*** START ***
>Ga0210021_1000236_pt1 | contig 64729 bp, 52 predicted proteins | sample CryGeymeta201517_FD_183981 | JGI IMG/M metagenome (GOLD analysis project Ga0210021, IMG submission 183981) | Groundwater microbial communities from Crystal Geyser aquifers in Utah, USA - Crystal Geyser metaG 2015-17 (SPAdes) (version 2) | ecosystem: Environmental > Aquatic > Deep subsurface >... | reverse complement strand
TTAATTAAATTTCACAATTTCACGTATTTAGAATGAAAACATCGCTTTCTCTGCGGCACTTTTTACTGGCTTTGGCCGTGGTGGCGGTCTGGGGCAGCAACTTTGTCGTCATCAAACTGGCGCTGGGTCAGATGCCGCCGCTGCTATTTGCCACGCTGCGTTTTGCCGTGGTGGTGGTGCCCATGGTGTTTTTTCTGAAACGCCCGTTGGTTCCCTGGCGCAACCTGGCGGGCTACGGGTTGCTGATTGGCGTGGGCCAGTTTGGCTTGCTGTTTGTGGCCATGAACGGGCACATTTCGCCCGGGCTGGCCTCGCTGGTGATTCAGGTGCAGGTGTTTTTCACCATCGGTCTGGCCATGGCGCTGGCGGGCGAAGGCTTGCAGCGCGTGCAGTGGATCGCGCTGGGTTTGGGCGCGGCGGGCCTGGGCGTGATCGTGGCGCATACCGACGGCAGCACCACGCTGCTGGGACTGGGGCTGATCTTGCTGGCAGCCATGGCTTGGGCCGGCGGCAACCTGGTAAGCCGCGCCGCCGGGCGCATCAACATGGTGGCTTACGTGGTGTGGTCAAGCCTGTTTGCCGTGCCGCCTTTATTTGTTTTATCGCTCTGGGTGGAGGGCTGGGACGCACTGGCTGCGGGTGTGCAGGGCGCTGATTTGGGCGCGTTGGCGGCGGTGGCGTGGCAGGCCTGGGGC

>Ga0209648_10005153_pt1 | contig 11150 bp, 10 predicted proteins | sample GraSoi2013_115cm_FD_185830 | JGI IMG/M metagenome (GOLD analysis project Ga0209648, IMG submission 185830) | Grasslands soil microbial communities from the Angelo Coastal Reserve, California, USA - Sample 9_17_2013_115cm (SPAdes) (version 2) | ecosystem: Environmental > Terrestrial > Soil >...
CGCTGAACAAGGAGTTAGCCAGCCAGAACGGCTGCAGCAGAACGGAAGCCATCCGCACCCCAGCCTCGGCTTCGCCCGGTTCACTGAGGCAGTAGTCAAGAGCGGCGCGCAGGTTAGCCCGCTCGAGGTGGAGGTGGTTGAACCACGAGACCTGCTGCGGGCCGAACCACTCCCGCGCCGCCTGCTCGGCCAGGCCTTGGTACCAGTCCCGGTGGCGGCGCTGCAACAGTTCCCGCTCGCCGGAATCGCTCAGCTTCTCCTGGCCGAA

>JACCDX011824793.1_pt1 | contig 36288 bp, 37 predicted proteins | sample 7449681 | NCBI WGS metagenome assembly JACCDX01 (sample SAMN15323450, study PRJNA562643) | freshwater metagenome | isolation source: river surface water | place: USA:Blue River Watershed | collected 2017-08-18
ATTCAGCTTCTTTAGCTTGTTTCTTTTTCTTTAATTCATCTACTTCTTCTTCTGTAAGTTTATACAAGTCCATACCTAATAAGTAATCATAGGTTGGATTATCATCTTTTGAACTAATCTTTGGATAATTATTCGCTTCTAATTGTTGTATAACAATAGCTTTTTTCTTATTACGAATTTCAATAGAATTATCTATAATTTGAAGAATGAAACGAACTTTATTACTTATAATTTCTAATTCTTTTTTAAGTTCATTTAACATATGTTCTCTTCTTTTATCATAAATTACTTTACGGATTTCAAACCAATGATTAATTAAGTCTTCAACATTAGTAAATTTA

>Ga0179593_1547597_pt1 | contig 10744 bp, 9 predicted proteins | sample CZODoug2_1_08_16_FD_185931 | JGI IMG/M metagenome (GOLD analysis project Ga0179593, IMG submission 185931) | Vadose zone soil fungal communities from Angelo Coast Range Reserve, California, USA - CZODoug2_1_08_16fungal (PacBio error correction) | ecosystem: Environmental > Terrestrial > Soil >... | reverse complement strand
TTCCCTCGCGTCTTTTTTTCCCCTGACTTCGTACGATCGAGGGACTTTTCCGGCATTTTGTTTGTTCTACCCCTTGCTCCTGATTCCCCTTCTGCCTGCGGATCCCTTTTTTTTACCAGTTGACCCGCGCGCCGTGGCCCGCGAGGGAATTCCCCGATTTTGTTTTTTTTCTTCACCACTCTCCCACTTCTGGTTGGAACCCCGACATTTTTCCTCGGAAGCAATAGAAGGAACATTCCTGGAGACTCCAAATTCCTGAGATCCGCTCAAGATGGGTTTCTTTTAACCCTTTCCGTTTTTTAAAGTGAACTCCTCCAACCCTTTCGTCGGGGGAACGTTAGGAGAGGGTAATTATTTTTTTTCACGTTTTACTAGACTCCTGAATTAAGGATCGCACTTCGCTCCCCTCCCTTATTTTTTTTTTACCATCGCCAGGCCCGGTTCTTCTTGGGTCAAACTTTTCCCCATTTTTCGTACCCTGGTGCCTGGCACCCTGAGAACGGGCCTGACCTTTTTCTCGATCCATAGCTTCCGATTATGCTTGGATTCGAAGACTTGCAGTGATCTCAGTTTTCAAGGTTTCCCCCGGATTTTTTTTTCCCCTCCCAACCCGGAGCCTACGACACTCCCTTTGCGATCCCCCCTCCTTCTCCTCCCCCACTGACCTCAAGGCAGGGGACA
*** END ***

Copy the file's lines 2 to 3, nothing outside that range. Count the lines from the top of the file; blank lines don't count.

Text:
TTAATTAAATTTCACAATTTCACGTATTTAGAATGAAAACATCGCTTTCTCTGCGGCACTTTTTACTGGCTTTGGCCGTGGTGGCGGTCTGGGGCAGCAACTTTGTCGTCATCAAACTGGCGCTGGGTCAGATGCCGCCGCTGCTATTTGCCACGCTGCGTTTTGCCGTGGTGGTGGTGCCCATGGTGTTTTTTCTGAAACGCCCGTTGGTTCCCTGGCGCAACCTGGCGGGCTACGGGTTGCTGATTGGCGTGGGCCAGTTTGGCTTGCTGTTTGTGGCCATGAACGGGCACATTTCGCCCGGGCTGGCCTCGCTGGTGATTCAGGTGCAGGTGTTTTTCACCATCGGTCTGGCCATGGCGCTGGCGGGCGAAGGCTTGCAGCGCGTGCAGTGGATCGCGCTGGGTTTGGGCGCGGCGGGCCTGGGCGTGATCGTGGCGCATACCGACGGCAGCACCACGCTGCTGGGACTGGGGCTGATCTTGCTGGCAGCCATGGCTTGGGCCGGCGGCAACCTGGTAAGCCGCGCCGCCGGGCGCATCAACATGGTGGCTTACGTGGTGTGGTCAAGCCTGTTTGCCGTGCCGCCTTTATTTGTTTTATCGCTCTGGGTGGAGGGCTGGGACGCACTGGCTGCGGGTGTGCAGGGCGCTGATTTGGGCGCGTTGGCGGCGGTGGCGTGGCAGGCCTGGGGC

>Ga0209648_10005153_pt1 | contig 11150 bp, 10 predicted proteins | sample GraSoi2013_115cm_FD_185830 | JGI IMG/M metagenome (GOLD analysis project Ga0209648, IMG submission 185830) | Grasslands soil microbial communities from the Angelo Coastal Reserve, California, USA - Sample 9_17_2013_115cm (SPAdes) (version 2) | ecosystem: Environmental > Terrestrial > Soil >...